Tag Archives: California

In Real Life

Riding the Camel057Several years ago, I lived in Sonoma, California and worked in a small business. I hired a marketing assistant who became a friend. I was single and Trish was married but we connected. She made plans to travel to Tunisia to visit her husband’s family and she invited me to accompany them. It was a unique offer. I had never actually considered a vacation to Tunisia. It turned out that we would need to fly through Paris, so that was going to be a few days’ visit. I decided to do it. It was an interesting trip. I had not thought through the language challenges. Her husband was tri-lingual and I had assumed his family might also be but they were not. So while he spoke English, no one else did. He sometimes would translate into French for Trish (she was bi-lingual) and she could turn around and let me know in English what was happening. Sometimes I could not follow. Perhaps the funniest episode was we were driving and I got excited as we spotted a man walking with a camel. A camel! Live, in person, just walking along the road. I wanted to take a picture, so we stopped the car. Then, Trish’s husband approached the man and said something to him in Arabic, so he stopped to pose for me. It got better! He invited me to jump on the camel. OK—I reacted without hesitation! Perhaps I should have paused to consider it more. As I sat on the camel and it stood, I was almost pitched off its back. You don’t think about it but how a camel is built, with long legs and neck, means it is a bit awkward in its movement. As it stood, it rocked forward and I did not expect to go in that direction. So I squeezed with my legs with all my might because I immediately thought of flying to the ground and having to go to a hospital where no one spoke English and then calling my mother to tell her I was hurt and thousands of miles away. This could not happen. It did not.
Well, Trish ended up quitting, then getting divorced, and she moved to Chicago. Then she returned home to Tennessee. Years passed and I moved to Chicago. I got married and had a son. She became an artist and produced theatre work. We have sent each other Christmas cards and Facebook came into existence, so we have watched as we posted random notes or photos. We have visited each other twice since I moved to the Midwest.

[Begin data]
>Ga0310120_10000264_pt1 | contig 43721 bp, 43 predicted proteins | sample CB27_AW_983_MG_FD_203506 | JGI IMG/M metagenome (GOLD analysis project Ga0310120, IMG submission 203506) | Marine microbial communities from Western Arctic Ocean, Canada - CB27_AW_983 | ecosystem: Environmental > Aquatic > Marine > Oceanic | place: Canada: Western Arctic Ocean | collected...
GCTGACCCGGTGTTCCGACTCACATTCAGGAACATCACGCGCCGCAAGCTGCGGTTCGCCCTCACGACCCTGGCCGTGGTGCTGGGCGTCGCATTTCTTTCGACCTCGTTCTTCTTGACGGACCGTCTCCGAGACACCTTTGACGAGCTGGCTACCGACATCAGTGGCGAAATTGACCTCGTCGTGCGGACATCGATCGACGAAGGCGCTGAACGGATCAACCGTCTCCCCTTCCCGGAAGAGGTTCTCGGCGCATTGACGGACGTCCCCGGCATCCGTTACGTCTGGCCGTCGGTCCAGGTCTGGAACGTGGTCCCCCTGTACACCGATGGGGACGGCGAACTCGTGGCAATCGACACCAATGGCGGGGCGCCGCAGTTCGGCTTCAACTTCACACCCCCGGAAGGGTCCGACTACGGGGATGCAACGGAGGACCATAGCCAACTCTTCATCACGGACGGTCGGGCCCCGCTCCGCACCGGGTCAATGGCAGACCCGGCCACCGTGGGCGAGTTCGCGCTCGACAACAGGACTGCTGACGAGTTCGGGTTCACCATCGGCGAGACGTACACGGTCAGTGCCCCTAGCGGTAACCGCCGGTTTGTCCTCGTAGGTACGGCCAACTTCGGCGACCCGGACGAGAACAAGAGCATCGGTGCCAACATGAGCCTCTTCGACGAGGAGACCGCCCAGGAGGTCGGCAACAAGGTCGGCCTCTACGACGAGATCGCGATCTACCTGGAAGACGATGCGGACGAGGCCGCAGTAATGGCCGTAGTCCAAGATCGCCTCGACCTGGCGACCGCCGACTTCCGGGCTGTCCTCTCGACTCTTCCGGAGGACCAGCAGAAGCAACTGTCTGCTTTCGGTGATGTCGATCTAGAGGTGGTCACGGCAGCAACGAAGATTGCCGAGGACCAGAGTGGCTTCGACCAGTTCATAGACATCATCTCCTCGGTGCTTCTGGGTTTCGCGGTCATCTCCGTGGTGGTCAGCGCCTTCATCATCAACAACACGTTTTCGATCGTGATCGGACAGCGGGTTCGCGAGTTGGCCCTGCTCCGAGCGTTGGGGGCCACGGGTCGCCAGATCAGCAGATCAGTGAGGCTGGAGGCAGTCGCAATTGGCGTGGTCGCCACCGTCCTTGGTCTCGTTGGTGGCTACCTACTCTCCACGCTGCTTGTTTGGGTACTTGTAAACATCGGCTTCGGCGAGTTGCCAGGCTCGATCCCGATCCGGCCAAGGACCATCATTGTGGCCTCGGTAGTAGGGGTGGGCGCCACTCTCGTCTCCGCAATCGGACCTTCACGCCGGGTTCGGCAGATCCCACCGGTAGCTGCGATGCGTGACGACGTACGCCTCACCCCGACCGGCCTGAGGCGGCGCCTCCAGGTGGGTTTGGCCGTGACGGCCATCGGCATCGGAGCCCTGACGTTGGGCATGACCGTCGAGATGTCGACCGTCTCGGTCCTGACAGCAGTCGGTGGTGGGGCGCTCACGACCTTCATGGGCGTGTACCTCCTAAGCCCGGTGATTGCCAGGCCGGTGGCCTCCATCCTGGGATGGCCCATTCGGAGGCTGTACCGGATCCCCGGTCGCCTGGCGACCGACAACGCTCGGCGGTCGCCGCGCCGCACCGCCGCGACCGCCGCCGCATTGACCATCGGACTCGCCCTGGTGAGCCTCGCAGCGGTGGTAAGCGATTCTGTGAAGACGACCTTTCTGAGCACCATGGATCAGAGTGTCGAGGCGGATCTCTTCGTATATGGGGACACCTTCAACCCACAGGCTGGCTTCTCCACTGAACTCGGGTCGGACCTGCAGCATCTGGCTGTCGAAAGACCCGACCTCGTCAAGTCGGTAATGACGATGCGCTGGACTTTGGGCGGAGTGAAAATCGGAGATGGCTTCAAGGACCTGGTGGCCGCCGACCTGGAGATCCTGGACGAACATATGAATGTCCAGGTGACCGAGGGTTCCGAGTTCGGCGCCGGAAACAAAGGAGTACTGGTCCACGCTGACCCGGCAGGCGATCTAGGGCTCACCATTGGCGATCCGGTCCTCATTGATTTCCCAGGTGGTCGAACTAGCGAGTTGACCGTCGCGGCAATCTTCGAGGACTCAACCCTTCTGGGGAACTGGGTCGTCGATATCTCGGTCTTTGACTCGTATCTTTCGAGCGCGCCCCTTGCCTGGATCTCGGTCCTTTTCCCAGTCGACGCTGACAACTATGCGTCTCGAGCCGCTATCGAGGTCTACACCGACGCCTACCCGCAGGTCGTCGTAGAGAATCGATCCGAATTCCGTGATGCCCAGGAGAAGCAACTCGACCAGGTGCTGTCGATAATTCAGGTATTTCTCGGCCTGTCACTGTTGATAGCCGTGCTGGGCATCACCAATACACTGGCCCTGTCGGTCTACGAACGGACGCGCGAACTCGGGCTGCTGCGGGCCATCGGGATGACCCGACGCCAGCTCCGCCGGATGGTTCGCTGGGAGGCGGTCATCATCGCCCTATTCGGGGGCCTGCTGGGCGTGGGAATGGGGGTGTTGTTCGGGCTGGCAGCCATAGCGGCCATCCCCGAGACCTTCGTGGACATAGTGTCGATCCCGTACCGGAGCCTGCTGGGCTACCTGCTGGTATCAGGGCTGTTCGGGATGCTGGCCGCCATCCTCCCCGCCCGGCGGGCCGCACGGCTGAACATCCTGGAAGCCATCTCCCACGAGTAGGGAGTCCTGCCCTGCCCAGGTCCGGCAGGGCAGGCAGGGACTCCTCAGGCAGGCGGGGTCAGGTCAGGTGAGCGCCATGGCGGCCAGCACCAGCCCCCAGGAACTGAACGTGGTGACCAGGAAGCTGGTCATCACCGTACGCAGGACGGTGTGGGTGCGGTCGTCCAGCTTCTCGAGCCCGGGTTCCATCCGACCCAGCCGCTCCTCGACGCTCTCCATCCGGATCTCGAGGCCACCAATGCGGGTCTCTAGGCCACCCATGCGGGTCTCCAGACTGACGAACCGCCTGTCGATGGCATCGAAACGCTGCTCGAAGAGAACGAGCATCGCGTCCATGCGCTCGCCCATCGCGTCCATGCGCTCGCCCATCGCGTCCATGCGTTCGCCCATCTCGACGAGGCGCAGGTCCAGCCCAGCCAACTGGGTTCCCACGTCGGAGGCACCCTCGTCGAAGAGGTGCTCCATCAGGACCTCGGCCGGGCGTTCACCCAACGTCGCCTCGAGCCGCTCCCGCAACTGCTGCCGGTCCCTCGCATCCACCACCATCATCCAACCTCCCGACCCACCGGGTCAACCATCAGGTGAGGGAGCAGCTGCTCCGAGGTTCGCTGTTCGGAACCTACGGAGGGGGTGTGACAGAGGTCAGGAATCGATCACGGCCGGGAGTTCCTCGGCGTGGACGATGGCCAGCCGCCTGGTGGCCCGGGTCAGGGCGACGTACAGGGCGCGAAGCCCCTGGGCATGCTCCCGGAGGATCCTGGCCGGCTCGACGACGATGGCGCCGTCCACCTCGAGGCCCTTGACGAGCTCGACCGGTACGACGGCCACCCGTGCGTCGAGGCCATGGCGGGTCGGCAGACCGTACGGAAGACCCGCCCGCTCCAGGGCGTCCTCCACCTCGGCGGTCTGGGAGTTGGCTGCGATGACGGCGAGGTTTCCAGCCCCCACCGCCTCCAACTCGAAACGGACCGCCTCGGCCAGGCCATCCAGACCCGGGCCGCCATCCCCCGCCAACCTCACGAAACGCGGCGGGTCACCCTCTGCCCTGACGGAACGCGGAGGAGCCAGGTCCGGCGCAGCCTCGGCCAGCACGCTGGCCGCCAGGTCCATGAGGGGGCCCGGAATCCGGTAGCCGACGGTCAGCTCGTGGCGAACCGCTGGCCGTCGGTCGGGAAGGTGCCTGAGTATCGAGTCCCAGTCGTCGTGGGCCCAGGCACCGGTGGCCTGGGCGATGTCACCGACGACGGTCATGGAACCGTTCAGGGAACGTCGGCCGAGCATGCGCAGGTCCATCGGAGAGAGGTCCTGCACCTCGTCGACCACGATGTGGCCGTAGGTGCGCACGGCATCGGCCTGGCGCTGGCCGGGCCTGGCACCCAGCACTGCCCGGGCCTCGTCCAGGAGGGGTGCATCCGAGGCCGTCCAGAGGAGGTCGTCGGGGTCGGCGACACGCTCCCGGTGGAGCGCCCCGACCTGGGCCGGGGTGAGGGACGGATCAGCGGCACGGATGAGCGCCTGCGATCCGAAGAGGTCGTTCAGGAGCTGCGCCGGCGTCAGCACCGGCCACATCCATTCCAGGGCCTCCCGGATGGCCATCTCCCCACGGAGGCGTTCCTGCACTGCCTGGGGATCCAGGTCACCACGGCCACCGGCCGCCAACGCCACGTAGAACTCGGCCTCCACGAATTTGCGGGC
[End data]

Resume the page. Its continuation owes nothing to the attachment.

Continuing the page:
A week ago, I had a business trip to Nashville and she came to get me. We realized very quickly that it had been TEN YEARS since we actually had seen each other in person. TEN YEARS! I’m not sure how that much time had passed. She’s never met my son. I never met her second husband. We ate lunch, we drove to the airport, and we chatted non-stop. It was so much fun and it reminded me that I need to get to Nashville more often. I cherish the friendships I’ve developed over the years and I rely on social networks to keep in touch. For the most part, it feels like it works. After all, we can’t jump on planes and travel all over the country every year. But seeing someone live, in person, really is so much better. That short visit covered so much territory.
I have other friends, who live in California, who I’ve seen more than once in ten years. Like my friend since junior high, Susy, who was in my wedding and has come out to Chicago multiple times. Or, Aileen, who I have known for more than two decades. I saw her son as a newborn and her second son just had his Bar Mitzvah. Their kids have grown up mostly in pictures, so it is nice when you can see them in real life. Status updates or tweets only provide a limited amount of information. It is good to be reminded how to connect the old fashioned way.

Getting Past Writer’s Block

This year started off uneventfully.  Weather was not particularly harsh (I live in the Chicago area so weather is a big topic of conversation).  We were all healthy and I got a good job review.  In December, I had downloaded a list from Chris Brogan with blog topics so that I would have a number of ideas to spark my creative juices.  Yet, I was not motivated to write.

What a difference a few weeks can make.  I was laid off.  I was completely blind-sided.  So now I am brushing off my resume and reaching out to my network to let former associates know I am job hunting.

I have moved around during my career, however, this is the first time facing a transition married, with a child, a mortgage, and unemployed.  It is a new phase of my life.  When I was younger and single I could up and relocate without consideration of someone else.

The last time I was laid off was September 2001.  I was working in the Silicon Valley and the ‘dot-com’ bust was underway.  I sold my condo and relocated to Chicago on the advice of a friend and found employment.  I took a big risk.  I did not have any family here and only had one friend, who was one made via my job, so I was not going to be living with her and hanging out (she did circulate my resume and provide a glowing reference).  I am eternally grateful for that support.  But the reality was I came here on my own and needed to re-establish myself in a new city.  I met any and all friends of friends, played tourist, checked out all the big attractions, and learned my way around on my own.